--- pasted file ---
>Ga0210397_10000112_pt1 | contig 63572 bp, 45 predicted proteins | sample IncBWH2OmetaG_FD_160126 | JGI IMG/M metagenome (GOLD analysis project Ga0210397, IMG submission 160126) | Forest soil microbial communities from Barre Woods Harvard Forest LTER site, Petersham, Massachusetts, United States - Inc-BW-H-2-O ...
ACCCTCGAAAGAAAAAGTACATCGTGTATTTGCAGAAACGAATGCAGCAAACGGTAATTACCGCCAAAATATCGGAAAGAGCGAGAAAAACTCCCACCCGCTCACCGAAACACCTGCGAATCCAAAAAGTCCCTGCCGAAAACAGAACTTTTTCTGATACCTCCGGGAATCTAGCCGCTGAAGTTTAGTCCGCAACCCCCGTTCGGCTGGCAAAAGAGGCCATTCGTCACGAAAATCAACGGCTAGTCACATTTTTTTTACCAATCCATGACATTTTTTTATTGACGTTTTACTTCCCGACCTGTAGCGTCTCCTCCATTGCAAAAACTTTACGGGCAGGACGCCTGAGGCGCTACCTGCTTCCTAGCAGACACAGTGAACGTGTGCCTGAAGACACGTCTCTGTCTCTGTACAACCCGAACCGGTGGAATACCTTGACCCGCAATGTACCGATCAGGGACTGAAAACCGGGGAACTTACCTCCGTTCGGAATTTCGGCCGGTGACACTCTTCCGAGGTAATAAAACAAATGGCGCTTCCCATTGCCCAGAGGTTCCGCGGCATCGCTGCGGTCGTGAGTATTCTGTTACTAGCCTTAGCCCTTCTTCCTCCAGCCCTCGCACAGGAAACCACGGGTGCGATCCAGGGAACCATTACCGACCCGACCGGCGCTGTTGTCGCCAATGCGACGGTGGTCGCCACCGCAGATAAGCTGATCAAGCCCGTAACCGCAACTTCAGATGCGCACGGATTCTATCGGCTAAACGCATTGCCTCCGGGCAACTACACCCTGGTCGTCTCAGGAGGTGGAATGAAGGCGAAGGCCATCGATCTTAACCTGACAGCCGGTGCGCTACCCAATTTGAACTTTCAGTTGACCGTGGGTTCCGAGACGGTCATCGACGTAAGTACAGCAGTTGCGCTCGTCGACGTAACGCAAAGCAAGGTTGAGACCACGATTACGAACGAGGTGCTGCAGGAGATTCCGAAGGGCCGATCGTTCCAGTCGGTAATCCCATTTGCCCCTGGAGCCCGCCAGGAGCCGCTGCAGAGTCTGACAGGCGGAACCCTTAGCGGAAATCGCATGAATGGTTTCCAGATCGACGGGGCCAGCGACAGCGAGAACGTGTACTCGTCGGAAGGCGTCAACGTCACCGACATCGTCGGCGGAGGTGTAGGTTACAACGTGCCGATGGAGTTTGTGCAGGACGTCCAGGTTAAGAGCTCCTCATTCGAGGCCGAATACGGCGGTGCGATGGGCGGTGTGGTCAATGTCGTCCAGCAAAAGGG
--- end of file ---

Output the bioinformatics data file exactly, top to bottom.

>Ga0210397_10000112_pt1 | contig 63572 bp, 45 predicted proteins | sample IncBWH2OmetaG_FD_160126 | JGI IMG/M metagenome (GOLD analysis project Ga0210397, IMG submission 160126) | Forest soil microbial communities from Barre Woods Harvard Forest LTER site, Petersham, Massachusetts, United States - Inc-BW-H-2-O ...
ACCCTCGAAAGAAAAAGTACATCGTGTATTTGCAGAAACGAATGCAGCAAACGGTAATTACCGCCAAAATATCGGAAAGAGCGAGAAAAACTCCCACCCGCTCACCGAAACACCTGCGAATCCAAAAAGTCCCTGCCGAAAACAGAACTTTTTCTGATACCTCCGGGAATCTAGCCGCTGAAGTTTAGTCCGCAACCCCCGTTCGGCTGGCAAAAGAGGCCATTCGTCACGAAAATCAACGGCTAGTCACATTTTTTTTACCAATCCATGACATTTTTTTATTGACGTTTTACTTCCCGACCTGTAGCGTCTCCTCCATTGCAAAAACTTTACGGGCAGGACGCCTGAGGCGCTACCTGCTTCCTAGCAGACACAGTGAACGTGTGCCTGAAGACACGTCTCTGTCTCTGTACAACCCGAACCGGTGGAATACCTTGACCCGCAATGTACCGATCAGGGACTGAAAACCGGGGAACTTACCTCCGTTCGGAATTTCGGCCGGTGACACTCTTCCGAGGTAATAAAACAAATGGCGCTTCCCATTGCCCAGAGGTTCCGCGGCATCGCTGCGGTCGTGAGTATTCTGTTACTAGCCTTAGCCCTTCTTCCTCCAGCCCTCGCACAGGAAACCACGGGTGCGATCCAGGGAACCATTACCGACCCGACCGGCGCTGTTGTCGCCAATGCGACGGTGGTCGCCACCGCAGATAAGCTGATCAAGCCCGTAACCGCAACTTCAGATGCGCACGGATTCTATCGGCTAAACGCATTGCCTCCGGGCAACTACACCCTGGTCGTCTCAGGAGGTGGAATGAAGGCGAAGGCCATCGATCTTAACCTGACAGCCGGTGCGCTACCCAATTTGAACTTTCAGTTGACCGTGGGTTCCGAGACGGTCATCGACGTAAGTACAGCAGTTGCGCTCGTCGACGTAACGCAAAGCAAGGTTGAGACCACGATTACGAACGAGGTGCTGCAGGAGATTCCGAAGGGCCGATCGTTCCAGTCGGTAATCCCATTTGCCCCTGGAGCCCGCCAGGAGCCGCTGCAGAGTCTGACAGGCGGAACCCTTAGCGGAAATCGCATGAATGGTTTCCAGATCGACGGGGCCAGCGACAGCGAGAACGTGTACTCGTCGGAAGGCGTCAACGTCACCGACATCGTCGGCGGAGGTGTAGGTTACAACGTGCCGATGGAGTTTGTGCAGGACGTCCAGGTTAAGAGCTCCTCATTCGAGGCCGAATACGGCGGTGCGATGGGCGGTGTGGTCAATGTCGTCCAGCAAAAGGG